Report Shows Getting Access to Quality Dementia Care Can be a Challenge for Hispanic Families

Written on November 1, 2021

DAYTON, OH (Nov. 1, 2021) Ramon Hernandez grew up in Texas in an era when his parents did not teach him Spanish “because they did not want him to have an accent,” his daughter Rebekah Hernandez Pumphrey said. The goal was to just fit in.

So, years later when she and her mother took her father, 72, to the doctor because of memory issues, she remembers her dad downplaying discussion of the symptoms they were seeing. “‘I’m good. Am I good?’” she remembers him saying.

Because of that, Hernandez Pumphrey said, she feels like the doctor did not take her and her mother’s concerns seriously. Today, years later, Hernandez has Alzheimer’s disease. But in the beginning the doctor told them he was probably experiencing memory loss due to aging. Our concerns were “kind of pushed off for a long while. We were pushed through a process that now that I know more, it didn’t go exactly the way it should have gone,” Hernandez Pumphrey said. It took her and her mother being persistent to get the correct diagnosis.

“My dad’s story is like a lot of different Latino men in America,” Hernandez Pumphrey said. That is one reason, she says, Hispanic Americans don’t get the medical care they need.

According to the Alzheimer’s Association’s 2021 Alzheimer’s Disease Facts and Figures Report, evidence exists that missed diagnoses of Alzheimer’s and other dementias are more common among older African-Americans and Hispanics than among older whites. And while Hispanic Americans are 1.5 times more likely than Whites to get Alzheimer’s disease, Hispanics comprise very diverse groups with different cultural histories, genetic ancestries and health profiles that may cause the prevalence of the disease to differ from one specific Hispanic ethnic group to another.

“At the Alzheimer’s Association we are focused on understanding those differences and providing outreach and education to the Hispanic community because early detection is so important for all,” said Julia Pechlivanos, Executive Director of the Alzheimer’s Association Northwest Ohio Chapter. “We also want to reach out to existing caregivers to let them know we can help,” Pechlivanos said.

The Alzheimer’s Association is offering two virtual education programs in Spanish. A program on Effective Communication Strategies will be at 7 p.m. on Thursday, November 4. The next program, Understanding and Responding to Dementia-Related Behaviors, will be at 7 p.m. on Thursday Nov. 11. Both programs are free and to pre-register, individuals can call 800.272.3900.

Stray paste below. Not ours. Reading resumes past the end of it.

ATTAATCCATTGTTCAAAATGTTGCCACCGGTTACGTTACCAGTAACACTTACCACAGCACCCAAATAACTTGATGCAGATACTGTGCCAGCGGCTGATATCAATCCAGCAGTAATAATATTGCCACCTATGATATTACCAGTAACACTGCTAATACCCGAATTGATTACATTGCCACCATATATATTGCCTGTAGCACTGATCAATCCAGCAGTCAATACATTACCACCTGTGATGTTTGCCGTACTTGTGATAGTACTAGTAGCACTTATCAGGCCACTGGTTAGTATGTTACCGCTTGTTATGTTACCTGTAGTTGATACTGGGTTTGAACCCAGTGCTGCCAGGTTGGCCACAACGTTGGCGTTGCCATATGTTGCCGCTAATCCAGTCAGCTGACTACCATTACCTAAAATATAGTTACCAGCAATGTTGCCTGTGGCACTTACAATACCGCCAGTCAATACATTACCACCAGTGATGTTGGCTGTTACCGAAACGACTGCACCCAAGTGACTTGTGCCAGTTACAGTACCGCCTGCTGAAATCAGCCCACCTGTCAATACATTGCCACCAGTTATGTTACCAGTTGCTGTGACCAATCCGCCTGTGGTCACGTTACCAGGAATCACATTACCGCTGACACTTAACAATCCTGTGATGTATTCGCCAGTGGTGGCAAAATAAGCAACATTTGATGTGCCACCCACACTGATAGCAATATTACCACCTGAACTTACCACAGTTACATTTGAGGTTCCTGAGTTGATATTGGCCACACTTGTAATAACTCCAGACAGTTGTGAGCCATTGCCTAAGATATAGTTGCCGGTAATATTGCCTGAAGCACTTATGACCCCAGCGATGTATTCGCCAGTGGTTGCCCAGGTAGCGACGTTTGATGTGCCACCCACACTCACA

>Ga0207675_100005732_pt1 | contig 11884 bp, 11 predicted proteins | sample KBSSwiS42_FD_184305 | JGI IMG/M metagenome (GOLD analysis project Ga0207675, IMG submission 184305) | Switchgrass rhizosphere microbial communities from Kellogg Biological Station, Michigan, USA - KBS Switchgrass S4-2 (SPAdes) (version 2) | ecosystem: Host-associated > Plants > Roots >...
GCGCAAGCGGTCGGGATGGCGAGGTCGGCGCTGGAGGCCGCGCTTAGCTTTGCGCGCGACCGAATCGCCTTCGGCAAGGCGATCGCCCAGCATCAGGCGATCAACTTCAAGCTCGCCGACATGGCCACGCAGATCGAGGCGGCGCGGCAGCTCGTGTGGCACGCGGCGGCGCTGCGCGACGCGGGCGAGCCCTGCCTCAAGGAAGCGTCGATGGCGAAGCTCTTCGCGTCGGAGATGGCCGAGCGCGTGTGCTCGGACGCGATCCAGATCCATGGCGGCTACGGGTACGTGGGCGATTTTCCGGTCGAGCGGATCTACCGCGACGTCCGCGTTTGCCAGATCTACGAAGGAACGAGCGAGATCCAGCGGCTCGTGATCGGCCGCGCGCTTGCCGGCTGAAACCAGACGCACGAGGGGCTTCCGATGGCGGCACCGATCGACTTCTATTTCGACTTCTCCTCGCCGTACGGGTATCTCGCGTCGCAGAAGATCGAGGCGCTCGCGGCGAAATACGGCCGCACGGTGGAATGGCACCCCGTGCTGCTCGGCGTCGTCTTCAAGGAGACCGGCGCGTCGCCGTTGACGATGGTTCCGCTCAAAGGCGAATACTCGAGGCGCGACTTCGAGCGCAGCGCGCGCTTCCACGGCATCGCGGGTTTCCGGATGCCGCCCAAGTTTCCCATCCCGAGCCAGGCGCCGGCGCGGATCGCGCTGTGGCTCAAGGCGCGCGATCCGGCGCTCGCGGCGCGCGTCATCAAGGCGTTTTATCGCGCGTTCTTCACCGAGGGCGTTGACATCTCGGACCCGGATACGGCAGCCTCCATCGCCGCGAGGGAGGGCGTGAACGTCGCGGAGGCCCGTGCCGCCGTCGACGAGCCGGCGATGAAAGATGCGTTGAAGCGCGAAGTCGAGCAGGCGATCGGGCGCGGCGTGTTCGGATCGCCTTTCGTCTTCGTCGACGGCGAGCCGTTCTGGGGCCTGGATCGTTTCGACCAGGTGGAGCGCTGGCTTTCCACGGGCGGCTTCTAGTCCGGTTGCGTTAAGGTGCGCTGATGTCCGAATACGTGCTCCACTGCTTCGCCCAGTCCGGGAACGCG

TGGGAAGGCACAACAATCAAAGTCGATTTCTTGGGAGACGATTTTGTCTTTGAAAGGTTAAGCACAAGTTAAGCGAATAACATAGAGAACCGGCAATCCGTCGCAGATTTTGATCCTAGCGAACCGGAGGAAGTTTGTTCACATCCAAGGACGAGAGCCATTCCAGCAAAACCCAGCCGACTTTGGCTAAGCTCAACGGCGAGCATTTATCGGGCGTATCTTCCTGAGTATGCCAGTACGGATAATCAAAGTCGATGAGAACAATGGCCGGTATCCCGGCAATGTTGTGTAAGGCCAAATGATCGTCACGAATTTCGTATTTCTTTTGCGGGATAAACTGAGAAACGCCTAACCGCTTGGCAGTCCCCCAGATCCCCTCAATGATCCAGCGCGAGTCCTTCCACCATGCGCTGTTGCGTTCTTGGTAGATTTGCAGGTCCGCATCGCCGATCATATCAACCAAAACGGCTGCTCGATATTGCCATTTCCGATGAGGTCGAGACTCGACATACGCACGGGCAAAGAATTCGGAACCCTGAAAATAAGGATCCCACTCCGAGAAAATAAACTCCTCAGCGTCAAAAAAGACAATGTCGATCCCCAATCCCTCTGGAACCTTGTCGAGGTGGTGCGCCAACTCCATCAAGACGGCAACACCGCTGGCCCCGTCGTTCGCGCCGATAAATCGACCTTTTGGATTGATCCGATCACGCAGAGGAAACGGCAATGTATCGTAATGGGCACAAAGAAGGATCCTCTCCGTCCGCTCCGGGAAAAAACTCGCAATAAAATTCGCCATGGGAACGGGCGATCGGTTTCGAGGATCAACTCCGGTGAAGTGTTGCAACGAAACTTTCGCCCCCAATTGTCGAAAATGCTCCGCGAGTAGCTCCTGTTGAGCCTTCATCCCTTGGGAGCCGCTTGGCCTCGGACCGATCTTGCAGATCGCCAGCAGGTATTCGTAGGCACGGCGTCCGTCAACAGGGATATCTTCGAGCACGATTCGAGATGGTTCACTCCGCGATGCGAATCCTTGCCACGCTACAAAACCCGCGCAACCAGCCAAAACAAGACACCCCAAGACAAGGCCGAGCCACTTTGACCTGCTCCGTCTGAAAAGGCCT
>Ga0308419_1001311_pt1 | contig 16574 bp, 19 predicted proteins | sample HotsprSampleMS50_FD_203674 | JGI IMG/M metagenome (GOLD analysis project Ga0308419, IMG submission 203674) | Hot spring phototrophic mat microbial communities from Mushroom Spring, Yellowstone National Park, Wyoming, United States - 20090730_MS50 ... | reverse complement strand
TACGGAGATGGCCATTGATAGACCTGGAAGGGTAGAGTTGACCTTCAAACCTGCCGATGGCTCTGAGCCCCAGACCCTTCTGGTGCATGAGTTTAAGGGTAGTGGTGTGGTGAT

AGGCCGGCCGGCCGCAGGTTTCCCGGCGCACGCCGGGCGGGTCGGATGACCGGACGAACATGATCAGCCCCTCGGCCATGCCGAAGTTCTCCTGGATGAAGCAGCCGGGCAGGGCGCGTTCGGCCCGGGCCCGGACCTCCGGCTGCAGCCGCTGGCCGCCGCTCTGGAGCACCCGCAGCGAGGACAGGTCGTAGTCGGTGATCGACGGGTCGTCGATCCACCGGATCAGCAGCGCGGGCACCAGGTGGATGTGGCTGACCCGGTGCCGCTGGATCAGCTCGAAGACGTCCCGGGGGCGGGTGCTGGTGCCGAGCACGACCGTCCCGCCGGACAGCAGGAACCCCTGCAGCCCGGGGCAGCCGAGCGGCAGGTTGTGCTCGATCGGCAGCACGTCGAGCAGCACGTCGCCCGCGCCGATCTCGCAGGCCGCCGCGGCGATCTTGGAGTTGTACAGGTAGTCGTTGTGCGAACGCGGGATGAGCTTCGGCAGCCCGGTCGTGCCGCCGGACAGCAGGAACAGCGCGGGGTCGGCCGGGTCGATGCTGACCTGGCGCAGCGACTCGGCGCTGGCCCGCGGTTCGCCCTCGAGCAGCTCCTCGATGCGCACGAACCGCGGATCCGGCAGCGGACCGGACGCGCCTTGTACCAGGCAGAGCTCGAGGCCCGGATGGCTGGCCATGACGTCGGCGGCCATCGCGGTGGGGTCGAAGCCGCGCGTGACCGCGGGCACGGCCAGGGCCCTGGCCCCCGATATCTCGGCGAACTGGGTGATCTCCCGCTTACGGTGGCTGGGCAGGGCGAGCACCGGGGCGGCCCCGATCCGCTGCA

Dr. Maria Espinola, Assistant Professor in the Department of Psychiatry and Behavioral Neuroscience at the University of Cincinnati College of Medicine, said growing up in Argentina, her paternal grandfather, who had Alzheimer’s, had access to doctors and received quality medical care. But that is not the case for all Latino families in America, said Dr. Espinola, who studies health equity. Some lack access to competent care and others lack access to information about the disease or community resources, she said. In her research she said she has found that Latinos have the worse access to care but for African Americans, quality of care is worse.

In Mr. Hernandez’s case, Hernandez Pumphrey said after the family got an Alzheimer’s diagnosis, there was very little information provided about what happens next. In addition, for weeks the family had to keep calling his doctor in order to get a referral to a neurologist.

Hernandez Pumphrey’s sister Carla Brooks said she is not sure if discrimination was the driving factor behind her father’s missed diagnosis and lack of care planning. “I think that is the biggest question of all time,” Brooks said. “Is it the health care system failing in a way or is it discrimination or both?” she said.

Hernandez Pumphrey said the lack of information given to her family about the Alzheimer’s diagnosis was so frustrating because “It was like we were told you had brain cancer or lung cancer and that you had to formulate your own care. There was no this is what you are going to experience, there was no talking about any of that.”

The two Hernandez sisters sought out the Alzheimer’s Association and they both attend a support group. Brooks said, “I have just been so grateful for how the group is run. It is amazing. I feel that every time I go I am heard, which is a huge thing. There is always support and encouragement and advice of what to do. I have gained so many tips and tools that have helped me function in our daily life.”

About the Disease:

Alzheimer’s is a progressive, fatal brain disease that kills nerve cells and tissues in the brain, affecting an individual’s ability to remember, think, plan, speak, walk. In the United States, more than 6 million people have the disease.

Individuals who have questions about living with Alzheimer’s can call the Association’s 24/7 Helpline at 800.272.3900 or the Alzheimer’s Association Miami Valley Chapter at 937.291.3332.

About the Alzheimer’s Association®:

The Alzheimer’s Association is the leading voluntary health organization in Alzheimer’s care, support and research. Our mission is to eliminate Alzheimer’s disease through the advancement of research; to provide and enhance care and support for all affected; and to reduce the risk of dementia through the promotion of brain health. Our vision is a world without Alzheimer’s®. Visit www.alz.org or call our 24/7 Helpline at 800.272.3900.


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